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NASA’s Mars copter flew high, fast, far, and long. Here are the key stats

NASA's Ingenuity helicopter.
An artist’s impression of the Ingenuity helicopter in flight over Mars. NASA/JPL-Caltech / NASA/JPL-Caltech

NASA’s Mars helicopter, Ingenuity, is grounded for good. But it achieved a lot during its almost three-year adventure on the red planet.

It was only sent as a technology demonstration to see how well it performed in Mars’ super-thin atmosphere. Five flights were planned over 30 days, but Ingenuity ended up taking to the Martian skies an impressive 72 times and became the first aircraft to perform powered, controlled flight on another planet.

Sure, there were a few issues along the way, but they were all fixed by the mission team’s crack engineers based at NASA’s Jet Propulsion Laboratory in Southern California.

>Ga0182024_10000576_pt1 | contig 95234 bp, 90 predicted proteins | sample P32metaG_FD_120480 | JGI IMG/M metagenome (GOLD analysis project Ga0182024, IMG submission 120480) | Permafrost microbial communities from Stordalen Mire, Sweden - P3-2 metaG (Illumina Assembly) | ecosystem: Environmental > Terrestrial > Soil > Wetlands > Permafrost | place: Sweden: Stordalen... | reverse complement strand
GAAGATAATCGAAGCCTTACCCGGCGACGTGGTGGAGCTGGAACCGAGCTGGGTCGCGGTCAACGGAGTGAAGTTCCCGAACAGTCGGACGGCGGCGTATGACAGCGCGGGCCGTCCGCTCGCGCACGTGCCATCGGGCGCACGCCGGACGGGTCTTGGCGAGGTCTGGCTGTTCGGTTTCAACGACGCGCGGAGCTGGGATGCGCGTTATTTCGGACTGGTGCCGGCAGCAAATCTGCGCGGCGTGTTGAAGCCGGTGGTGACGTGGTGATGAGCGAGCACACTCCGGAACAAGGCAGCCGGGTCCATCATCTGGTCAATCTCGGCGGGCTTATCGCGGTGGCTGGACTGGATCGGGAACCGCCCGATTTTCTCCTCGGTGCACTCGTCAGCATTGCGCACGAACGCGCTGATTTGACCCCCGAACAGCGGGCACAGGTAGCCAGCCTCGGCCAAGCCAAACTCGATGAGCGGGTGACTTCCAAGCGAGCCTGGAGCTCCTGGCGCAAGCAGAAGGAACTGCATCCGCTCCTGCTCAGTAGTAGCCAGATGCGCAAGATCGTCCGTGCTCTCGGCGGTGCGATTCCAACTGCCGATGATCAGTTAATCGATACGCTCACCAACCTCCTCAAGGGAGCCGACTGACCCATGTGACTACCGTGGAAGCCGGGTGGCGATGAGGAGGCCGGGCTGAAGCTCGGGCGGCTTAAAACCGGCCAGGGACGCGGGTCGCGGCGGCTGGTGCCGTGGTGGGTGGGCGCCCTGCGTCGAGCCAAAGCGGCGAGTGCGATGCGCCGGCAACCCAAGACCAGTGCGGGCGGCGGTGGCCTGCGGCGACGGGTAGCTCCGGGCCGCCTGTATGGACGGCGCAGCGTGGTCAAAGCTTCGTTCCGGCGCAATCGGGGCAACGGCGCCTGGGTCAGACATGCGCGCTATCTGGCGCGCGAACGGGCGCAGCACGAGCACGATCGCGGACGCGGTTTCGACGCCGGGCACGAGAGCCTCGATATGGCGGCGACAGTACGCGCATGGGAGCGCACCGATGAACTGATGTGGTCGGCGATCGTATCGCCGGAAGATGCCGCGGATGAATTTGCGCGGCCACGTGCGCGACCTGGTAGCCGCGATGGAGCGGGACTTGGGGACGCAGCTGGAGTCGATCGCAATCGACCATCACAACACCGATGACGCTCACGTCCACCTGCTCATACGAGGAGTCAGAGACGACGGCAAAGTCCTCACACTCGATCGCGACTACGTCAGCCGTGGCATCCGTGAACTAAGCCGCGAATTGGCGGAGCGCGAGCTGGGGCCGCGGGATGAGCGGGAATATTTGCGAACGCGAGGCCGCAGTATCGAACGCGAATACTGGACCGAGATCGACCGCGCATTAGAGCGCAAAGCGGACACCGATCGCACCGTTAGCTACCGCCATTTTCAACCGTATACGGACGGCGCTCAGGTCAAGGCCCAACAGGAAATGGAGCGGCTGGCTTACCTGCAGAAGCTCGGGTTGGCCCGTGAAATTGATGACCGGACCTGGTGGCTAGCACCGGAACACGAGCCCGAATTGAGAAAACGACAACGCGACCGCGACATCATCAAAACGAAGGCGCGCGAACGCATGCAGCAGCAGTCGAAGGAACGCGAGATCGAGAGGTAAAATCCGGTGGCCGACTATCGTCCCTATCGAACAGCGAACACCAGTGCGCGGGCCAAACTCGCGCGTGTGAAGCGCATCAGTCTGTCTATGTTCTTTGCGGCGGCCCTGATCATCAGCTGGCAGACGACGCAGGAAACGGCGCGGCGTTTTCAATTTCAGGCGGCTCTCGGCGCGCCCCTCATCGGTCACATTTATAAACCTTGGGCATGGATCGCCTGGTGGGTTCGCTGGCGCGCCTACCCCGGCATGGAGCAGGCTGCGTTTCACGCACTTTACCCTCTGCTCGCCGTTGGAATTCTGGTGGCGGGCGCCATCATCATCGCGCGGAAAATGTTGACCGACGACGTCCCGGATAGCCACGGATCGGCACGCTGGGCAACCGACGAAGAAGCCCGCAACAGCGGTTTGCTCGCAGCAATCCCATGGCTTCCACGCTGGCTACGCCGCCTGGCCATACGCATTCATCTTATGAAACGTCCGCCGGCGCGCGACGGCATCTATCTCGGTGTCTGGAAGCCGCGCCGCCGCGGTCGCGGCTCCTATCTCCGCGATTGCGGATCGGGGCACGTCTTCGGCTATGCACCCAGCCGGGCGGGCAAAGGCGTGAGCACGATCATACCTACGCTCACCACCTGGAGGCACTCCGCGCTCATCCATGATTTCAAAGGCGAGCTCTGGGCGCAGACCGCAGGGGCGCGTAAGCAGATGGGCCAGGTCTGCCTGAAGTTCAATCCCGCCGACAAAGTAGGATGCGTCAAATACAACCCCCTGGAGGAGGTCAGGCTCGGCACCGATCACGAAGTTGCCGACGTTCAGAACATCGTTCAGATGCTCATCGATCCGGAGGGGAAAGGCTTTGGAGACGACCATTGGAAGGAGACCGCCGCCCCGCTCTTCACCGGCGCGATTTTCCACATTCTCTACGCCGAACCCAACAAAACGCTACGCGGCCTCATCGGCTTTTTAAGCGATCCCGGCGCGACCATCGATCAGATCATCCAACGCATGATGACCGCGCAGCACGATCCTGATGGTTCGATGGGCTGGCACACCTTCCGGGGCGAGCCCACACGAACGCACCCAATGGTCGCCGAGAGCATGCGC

But a damaged propellor sustained during the helicopter’s most recent flight earlier this month is something that can’t be resolved with a software update, so Ingenuity’s flying days are well and truly over.

The 4-pound, 19-inch-tall aircraft performed so well that it assisted NASA’s Perseverance rover in its ongoing quest to uncover evidence of ancient microbial life on the red planet. It did this by using its onboard camera to provide aerial imagery that was used to locate areas of interest and also to find safe and efficient routes for the rover as it moved from site to site.

The team also pushed Ingenuity to the limit to see just what it was capable of achieving in the Martian skies.

Here are the key stats obtained from Ingenuity’s official flight log:

Total number of flights: 72

First flight: April 19, 2021 (hover only)

Final flight: January 18, 2024

Total time in the sky: 128.8 minutes

Total distance flown: 11 miles

Fastest speed: 10 meters per second on flights 62, 68, and 69

Furthest flight: 705 meters on flight 69

Highest flight: 24 meters (hover only) on flight 61

Longest time in the air: 169.5 seconds on flight 12

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Trevor Mogg
Contributing Editor
Not so many moons ago, Trevor moved from one tea-loving island nation that drives on the left (Britain) to another (Japan)…
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